US President Joe Biden predictably used his first multilateral appearances since taking office to rally support from allies to confront China, but faced a wall, as cooperation with China is inevitable for Europe to tackle the COVID-19 pandemic and other challenges and using "ideology" to glue the alliance together is losing its attraction.
In a speech to the virtual G7 summit, Biden stressed the need for US and allies to collectively deal with economic threats posed by China. At the Munich Security Conference, Biden said "We must prepare together for long-term strategic competition with China," and vowed to restart multilateralism after four years of "America first" policies.
"I know the past few years have strained and tested our transatlantic relationship, but the United States is determined - determined - to re-engage with Europe, to consult with you, to earn back our position of trusted leadership," he said. He told the virtual online audience: "America is back."
However, Biden's calls did not gain much traction among US allies in Europe. That was clear in a joint statement following the G7 meeting, which focused on tackling the real challenges stemming from the COVID-19 pandemic and economic recovery and noticeably only mentioned China once - in favorable terms.
"With the aim of supporting a fair and mutually beneficial global economic system for all people, we will engage with others, especially G20 countries including large economies such as China," the statement reads.
The leaders did say that they would consult with each other on collective approaches to address non-market oriented policies and practices, which some foreign media outlets claimed to be a reference to China.
While the statement did not directly reveal a pushback from allies against Biden's attempt to pit Europe against China, speeches by European leaders were notably straightforward in their disinterest in a confrontation.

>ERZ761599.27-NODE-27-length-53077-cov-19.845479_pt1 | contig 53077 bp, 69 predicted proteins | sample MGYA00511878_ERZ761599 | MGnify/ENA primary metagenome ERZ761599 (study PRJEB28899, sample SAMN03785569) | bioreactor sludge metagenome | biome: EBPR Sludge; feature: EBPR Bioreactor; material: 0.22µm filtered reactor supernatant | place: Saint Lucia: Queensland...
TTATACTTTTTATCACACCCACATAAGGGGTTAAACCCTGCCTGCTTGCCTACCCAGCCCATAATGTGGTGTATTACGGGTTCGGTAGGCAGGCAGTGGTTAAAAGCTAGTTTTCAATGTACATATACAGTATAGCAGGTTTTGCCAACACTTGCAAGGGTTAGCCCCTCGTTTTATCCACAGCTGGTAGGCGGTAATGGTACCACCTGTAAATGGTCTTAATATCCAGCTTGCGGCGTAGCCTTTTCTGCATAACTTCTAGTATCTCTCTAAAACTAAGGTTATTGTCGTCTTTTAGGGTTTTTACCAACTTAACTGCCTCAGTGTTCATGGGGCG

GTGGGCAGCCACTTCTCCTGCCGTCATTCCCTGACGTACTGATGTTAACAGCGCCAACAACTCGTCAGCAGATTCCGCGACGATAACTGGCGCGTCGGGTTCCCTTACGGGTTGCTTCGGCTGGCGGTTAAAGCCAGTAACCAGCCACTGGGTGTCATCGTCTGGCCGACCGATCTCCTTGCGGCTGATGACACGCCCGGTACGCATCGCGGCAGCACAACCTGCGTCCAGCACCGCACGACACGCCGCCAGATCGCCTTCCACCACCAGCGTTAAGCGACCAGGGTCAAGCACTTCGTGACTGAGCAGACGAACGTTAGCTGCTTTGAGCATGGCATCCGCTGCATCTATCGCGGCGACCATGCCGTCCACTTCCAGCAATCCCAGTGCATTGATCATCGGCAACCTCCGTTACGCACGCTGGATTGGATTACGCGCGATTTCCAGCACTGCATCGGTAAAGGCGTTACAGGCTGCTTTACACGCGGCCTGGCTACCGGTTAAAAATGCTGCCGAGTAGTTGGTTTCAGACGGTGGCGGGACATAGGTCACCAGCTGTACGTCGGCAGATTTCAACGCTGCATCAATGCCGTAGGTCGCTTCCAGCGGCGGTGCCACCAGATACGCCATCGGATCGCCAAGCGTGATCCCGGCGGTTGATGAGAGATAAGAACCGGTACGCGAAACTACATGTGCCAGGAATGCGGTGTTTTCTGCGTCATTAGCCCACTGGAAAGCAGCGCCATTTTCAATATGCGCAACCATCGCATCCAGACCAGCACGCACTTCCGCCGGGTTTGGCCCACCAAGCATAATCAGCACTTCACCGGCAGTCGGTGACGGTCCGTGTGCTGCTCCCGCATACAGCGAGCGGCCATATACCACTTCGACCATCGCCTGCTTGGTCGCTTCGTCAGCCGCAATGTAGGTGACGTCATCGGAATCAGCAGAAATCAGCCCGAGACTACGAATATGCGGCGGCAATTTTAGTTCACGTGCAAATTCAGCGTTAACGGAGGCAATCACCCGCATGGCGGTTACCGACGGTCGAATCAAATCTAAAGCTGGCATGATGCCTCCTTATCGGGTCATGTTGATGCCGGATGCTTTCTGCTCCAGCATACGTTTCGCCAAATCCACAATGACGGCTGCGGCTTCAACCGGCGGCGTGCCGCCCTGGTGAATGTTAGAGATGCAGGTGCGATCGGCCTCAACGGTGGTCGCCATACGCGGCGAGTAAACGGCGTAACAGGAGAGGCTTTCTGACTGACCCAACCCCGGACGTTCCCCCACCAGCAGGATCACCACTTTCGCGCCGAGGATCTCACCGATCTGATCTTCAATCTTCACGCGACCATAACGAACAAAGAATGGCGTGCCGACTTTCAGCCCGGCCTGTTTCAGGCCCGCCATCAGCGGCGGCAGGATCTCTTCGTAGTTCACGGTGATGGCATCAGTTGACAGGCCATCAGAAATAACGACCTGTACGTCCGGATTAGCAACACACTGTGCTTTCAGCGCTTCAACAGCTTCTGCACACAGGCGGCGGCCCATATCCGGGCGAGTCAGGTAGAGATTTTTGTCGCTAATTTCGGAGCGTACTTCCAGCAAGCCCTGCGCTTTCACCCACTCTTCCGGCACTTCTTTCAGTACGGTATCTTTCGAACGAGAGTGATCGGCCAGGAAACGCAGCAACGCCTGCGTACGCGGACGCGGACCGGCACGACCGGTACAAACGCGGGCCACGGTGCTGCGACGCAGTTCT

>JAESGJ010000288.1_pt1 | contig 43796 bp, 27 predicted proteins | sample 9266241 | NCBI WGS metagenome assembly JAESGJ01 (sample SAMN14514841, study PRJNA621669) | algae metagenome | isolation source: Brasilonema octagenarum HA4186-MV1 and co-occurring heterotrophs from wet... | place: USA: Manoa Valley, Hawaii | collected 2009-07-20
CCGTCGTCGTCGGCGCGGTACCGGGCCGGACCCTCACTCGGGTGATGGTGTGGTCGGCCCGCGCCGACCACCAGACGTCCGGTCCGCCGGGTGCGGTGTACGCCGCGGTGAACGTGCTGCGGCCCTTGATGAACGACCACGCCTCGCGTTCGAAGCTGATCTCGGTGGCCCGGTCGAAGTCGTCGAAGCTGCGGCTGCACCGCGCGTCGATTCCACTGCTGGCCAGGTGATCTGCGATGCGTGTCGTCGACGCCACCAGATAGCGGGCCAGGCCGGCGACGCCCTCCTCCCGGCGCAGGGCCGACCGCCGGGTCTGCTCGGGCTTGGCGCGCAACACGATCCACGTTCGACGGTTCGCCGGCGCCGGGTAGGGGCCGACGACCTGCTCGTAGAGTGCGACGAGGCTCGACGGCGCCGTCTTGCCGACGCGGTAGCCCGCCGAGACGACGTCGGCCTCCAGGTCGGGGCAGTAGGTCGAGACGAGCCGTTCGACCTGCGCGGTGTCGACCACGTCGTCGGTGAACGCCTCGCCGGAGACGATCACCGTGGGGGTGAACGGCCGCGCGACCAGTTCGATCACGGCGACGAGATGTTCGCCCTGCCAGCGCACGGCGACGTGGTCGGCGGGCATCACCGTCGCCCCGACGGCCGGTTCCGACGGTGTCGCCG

German Chancellor Angela Merkel called for a common approach toward dealing with China but she also noted the interests between trans-Atlantic nations don't always line up.
French President Emmanuel defended European "strategic autonomy" and noted the postwar American-dominated world order needs to yield to new realities.
Chinese analysts said that Biden's message was clear and predictable and that the US wanted to mobilize Europe to contain China's development as it now lacks political resources and is mired in a flurry of domestic crises. Also clear was Europe's intention to cooperate with China given the massive mutual interests.
"We do not conceal divergences in many fields [between China and Europe], but frictions and disagreements can be solved via communication and negotiation, and cooperation is the mainstream," Li Haidong, a professor at the Institute of International Relations of China Foreign Affairs University, told the Global Times on Saturday, adding that every country will consider what is their real interests when devising foreign policies.
Apart from the huge economic and trade link between China and Europe, profound turmoil in the US domestic politics and its problematic foreign policies have also seriously chipped away allies' trust and confidence in the former leader of the West, experts said.
The uncertainty of US politics has weakened Europeans' own confidence in the former leader of the alliance, not to mention the fact that each country has their own problems to handle and is unlikely to confront an "fabricated enemy," Li said.
Also turning off European leaders was Biden's lack of a concrete plan, though his strategy largely mirrors that during former US president Barack Obama, according to analysts.
Lü Xiang, a research fellow on US studies at the Chinese Academy of Social Sciences in Beijing, said that Biden faces a delicate balance between foreign policies and domestic problems, which could be hard to navigate.
"My concern is what if Biden cannot command his team to reach a balance," Lü said, noting that Biden's diplomatic team has the danger of misjudging the overall situation and disturbing the balance.